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Biotech Means Jobs, But Don't Get Your Hopes Up Too High, Business Leader Warns

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For more than a decade, biotech has been building as an economic force across northeast Ohio, sprouting ventures ranging from medical imaging firms to health IT developers. Its success bodes well for creating economic growth and stability in the region, but one prominent business leader cautions its potential to create jobs is limited. Ideastream’s Brian Bull reports.

Tuesday, March 11, 2014 at 11:56 pm

David L. Johnson is President and CEO of the Central Indiana Corporate Partnership, and was the keynote speaker at a “Cleveland Connects” forum on the region’s biotechnology industry held here at ideastream.

Johnson was quick to praise Greater Cleveland’s atmosphere of health, innovation, and technology-related development, or “innovation cluster strategy” But he also warned of challenges.

“The biggest challenge with all these clusters in the scientifically-intense, technology intense area, is….they do not produce jobs at the level anybody wants them to, in the time you want them to produce them. They just don’t.”

Northeast Ohio’s economy was hit hard when steel and automotive production took hits in the 80s, 90s, and early 2000s. Those witnessing the recent growth of biotech might expect a widespread revival of jobs to come with it.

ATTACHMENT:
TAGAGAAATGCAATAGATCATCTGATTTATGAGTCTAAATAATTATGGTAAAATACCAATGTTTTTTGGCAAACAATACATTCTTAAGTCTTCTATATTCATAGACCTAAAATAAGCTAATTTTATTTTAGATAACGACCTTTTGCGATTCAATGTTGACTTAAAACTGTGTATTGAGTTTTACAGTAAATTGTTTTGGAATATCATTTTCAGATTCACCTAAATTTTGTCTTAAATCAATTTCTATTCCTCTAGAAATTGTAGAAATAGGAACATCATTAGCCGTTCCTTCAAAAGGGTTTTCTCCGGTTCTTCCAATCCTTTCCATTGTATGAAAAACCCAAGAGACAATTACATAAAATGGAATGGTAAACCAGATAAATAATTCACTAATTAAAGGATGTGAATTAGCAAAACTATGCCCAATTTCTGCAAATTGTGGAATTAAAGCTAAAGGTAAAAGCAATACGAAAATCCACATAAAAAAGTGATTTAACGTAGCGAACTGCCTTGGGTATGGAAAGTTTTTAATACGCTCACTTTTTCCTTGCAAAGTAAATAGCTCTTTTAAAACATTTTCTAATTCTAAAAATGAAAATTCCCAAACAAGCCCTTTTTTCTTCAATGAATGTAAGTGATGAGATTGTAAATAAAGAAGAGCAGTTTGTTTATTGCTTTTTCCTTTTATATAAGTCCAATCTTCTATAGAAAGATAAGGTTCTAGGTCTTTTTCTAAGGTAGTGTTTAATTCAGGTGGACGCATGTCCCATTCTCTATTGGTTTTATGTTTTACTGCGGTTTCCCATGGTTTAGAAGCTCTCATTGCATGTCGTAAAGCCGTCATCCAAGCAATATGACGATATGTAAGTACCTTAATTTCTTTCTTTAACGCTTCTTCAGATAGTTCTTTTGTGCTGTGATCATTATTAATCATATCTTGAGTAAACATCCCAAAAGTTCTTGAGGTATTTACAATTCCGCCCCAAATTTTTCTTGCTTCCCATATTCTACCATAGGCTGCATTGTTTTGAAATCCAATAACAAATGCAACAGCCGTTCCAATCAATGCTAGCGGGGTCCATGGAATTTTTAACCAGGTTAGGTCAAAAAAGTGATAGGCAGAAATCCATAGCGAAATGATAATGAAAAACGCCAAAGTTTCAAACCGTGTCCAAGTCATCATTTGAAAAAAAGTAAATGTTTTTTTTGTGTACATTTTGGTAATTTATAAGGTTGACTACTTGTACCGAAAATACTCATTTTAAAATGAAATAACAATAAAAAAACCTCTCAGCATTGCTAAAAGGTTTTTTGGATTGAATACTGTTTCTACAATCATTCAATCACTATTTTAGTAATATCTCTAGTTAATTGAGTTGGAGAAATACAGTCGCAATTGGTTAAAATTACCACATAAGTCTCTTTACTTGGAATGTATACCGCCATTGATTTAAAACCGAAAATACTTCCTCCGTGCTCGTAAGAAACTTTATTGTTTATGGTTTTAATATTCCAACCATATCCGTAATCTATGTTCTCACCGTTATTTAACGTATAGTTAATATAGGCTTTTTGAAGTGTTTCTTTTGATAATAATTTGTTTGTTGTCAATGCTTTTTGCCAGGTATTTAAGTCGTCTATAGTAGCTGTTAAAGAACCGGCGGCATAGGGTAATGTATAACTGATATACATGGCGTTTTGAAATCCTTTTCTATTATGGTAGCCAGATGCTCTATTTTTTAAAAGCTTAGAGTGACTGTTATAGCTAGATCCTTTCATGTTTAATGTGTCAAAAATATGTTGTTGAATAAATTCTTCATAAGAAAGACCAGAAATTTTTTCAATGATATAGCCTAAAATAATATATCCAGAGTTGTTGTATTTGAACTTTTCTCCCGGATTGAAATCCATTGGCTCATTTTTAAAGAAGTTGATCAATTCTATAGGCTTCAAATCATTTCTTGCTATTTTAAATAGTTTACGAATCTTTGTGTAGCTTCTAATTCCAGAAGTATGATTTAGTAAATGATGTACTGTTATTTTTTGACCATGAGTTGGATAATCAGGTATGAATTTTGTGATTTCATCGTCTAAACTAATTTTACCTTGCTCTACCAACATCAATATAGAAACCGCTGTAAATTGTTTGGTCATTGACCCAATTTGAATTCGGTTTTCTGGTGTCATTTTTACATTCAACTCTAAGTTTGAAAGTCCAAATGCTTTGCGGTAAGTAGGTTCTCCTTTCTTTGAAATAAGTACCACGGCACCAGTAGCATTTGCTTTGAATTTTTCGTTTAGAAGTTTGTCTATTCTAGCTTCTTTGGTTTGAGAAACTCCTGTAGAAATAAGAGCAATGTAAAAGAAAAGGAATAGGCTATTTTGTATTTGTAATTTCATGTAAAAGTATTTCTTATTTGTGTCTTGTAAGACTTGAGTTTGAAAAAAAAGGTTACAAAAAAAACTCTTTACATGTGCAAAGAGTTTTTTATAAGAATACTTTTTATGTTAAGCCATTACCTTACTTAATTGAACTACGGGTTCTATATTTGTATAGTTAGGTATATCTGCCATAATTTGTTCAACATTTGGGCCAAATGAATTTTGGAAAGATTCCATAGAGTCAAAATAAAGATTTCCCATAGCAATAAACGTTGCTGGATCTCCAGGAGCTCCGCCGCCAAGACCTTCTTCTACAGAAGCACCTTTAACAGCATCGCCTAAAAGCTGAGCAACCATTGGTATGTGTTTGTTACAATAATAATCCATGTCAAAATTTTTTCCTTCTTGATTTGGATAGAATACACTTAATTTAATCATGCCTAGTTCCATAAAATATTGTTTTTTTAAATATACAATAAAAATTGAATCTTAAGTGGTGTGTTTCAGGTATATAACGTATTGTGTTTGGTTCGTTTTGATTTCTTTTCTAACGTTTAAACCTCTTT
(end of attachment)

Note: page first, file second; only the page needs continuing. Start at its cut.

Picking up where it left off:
But Johnson says don’t go there….

“For states like Ohio or states like Indiana, to say that 'We are going to employ 200,000, 300,000, 400,000 people in these cluster initiatives to replace the 200,000 -- 400,000 people who have left the automotive and steel industry, don’t do that! Because it will not happen."

Johnson says what biotech will do however, is create economic activity and financial wealth, and that will open opportunities for suppliers and vendors of goods ranging from specialized materials to office equipment. It will also ripple out to other sectors of the economy, he says, creating demand for services and entertainment.

Johnson praised northeast Ohio biotech companies for focusing on their unique assets and not trying to emulate Silicon Valley or larger hubs like San Francisco or Boston.

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